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Understanding Radon Levels: What is Safe for My Home?

Understanding Radon Levels: What is Safe for My Home?

You may have heard of radon – a colorless, odorless, radioactive gas that can seep up from the earth and into your home. It sounds scary, and it can be, but no need to panic yet. Radon vapor exists in nearly every home, because it occurs naturally as uranium breaks down in the soil. So how can it be dangerous and yet not dangerous? It’s all about the radon levels – in low amounts there is no need to worry, but if it’s concentrated in high levels in your home, that’s when it is dangerous. So how do you know what’s safe for your house? And what can you do to fix it?

Radon And Your Health

Radon can lead to many health issues, including lung cancer in those with long-term exposure. In fact, according to the Minnesota Department of Health (MDH), radon is the second leading cause of lung cancer after tobacco. According to the MDH, over 21,000 lung cancer deaths in the United States are from radon each year.

Our resident HVAC and indoor air quality expert, Keith Hill, the technical support manager at Minnesota Air, says that Minnesota happens to have geology conducive to high levels of radon in the soil beneath us, so it should be of concern to every homeowner in the state.  That’s why it’s so important to check the levels found in your home. 

“The EPA recommends taking action to reduce radon levels indoors if concentrations exceed 4 pCi/L (picocuries per liter of air), however, no safe level of exposure to radon has been determined,” says Keith.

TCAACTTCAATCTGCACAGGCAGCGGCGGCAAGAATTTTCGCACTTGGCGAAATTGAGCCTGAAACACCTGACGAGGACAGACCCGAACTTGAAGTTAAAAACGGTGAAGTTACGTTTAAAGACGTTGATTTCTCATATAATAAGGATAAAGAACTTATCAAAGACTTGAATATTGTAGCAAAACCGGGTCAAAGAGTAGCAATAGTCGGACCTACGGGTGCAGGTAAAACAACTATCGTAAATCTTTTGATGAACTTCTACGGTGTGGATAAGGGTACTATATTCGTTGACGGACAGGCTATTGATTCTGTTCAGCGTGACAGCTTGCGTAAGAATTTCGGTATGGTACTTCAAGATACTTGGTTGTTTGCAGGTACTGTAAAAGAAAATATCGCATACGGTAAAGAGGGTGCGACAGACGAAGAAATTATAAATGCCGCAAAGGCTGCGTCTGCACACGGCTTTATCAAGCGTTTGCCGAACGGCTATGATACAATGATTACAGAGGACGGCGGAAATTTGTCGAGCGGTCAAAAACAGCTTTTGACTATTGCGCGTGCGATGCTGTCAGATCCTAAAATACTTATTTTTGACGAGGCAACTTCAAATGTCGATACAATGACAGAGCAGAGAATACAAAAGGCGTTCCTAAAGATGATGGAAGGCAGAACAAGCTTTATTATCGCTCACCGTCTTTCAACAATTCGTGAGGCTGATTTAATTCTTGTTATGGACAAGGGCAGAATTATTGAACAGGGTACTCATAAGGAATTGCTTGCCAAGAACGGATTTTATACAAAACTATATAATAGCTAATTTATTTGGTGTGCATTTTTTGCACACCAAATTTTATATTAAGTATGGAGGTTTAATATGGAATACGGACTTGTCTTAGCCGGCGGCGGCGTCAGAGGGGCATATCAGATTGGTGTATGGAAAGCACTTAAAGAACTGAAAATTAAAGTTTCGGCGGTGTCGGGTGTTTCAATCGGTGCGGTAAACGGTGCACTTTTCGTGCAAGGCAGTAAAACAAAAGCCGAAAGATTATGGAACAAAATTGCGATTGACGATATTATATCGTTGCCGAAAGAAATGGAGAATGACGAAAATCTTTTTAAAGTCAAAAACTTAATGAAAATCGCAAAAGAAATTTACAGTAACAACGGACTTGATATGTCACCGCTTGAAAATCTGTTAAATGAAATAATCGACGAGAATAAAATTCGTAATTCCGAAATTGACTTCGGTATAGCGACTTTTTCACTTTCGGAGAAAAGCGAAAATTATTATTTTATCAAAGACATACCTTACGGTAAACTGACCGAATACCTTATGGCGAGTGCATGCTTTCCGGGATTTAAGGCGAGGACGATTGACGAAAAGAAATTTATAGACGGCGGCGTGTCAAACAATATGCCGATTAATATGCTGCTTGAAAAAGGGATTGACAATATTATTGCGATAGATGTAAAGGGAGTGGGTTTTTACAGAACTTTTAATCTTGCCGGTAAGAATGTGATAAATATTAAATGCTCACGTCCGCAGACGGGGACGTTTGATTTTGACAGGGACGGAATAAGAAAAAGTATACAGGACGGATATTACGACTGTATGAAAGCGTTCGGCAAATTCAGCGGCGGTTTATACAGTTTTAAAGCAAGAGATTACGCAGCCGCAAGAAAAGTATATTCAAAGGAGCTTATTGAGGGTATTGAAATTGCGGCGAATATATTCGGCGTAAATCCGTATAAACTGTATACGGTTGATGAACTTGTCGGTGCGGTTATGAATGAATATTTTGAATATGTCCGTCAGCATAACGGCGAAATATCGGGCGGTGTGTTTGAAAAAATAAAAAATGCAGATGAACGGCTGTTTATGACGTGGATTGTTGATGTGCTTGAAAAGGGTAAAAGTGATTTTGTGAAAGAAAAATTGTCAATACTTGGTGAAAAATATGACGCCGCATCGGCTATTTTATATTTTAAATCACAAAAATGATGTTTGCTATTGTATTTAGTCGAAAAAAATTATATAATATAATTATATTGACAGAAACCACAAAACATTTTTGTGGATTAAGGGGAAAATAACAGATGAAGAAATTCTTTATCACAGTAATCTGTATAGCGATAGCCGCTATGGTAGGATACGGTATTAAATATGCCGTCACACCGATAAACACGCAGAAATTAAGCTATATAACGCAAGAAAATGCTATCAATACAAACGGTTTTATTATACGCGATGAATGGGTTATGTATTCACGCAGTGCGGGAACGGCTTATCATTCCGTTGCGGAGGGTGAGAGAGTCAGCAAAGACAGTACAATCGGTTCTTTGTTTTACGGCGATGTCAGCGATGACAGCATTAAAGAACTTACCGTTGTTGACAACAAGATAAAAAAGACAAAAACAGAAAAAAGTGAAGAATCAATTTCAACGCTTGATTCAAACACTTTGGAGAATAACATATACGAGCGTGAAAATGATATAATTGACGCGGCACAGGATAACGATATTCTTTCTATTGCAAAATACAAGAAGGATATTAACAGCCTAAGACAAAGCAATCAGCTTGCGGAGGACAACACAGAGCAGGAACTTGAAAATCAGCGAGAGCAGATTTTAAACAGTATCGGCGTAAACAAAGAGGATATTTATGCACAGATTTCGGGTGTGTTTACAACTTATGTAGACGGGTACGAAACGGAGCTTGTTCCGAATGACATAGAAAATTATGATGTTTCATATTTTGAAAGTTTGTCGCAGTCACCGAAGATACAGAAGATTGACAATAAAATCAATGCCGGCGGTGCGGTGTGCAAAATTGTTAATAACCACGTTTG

Because radon is everywhere, the greatest exposure happens where it can concentrate inside, but there are tests you can do to check the levels in your home.

Checking For Radon

If you want to check the levels of radon in your home, there are two types of tests you can do. The first test is a short-term test that takes 3-7 days and is accurate enough to let you know if you need to take further action. The second test takes 3 months to a year, and is a very accurate predictor if your home has a radon problem.

“My advice is to start with the quick test, which is also the least expensive,” says Keith, “and then proceed to the long term test, if the quick test results show borderline or high levels.  Regardless of which you choose, follow the directions closely to ensure accuracy. The best time of year to take the test is winter, when the house is closed up and the radon levels are likely to be at their highest.”

If you are a resident of Minnesota, you can order your radon test kits from the MDH at a discounted rate. Click here to learn more and purchase a kit.

Dealing With Radon In Your Home

A well-ventilated home is one of the easiest ways to deal with low levels of radon, but Keith says for anything else, contact a pro. 

“Most HVAC contractors are radon savvy and can help you, or they can steer you in the right direction,” he says. 

Those with very high levels in their home can get a full radon abatement system installed, but talking with a radon mitigation contractor will help you find the option that’s right for you.  

For more information, you can check out other radon removal options we’ve discussed in a previous post and find further information on the EPA’s Guide to Radon Reduction.



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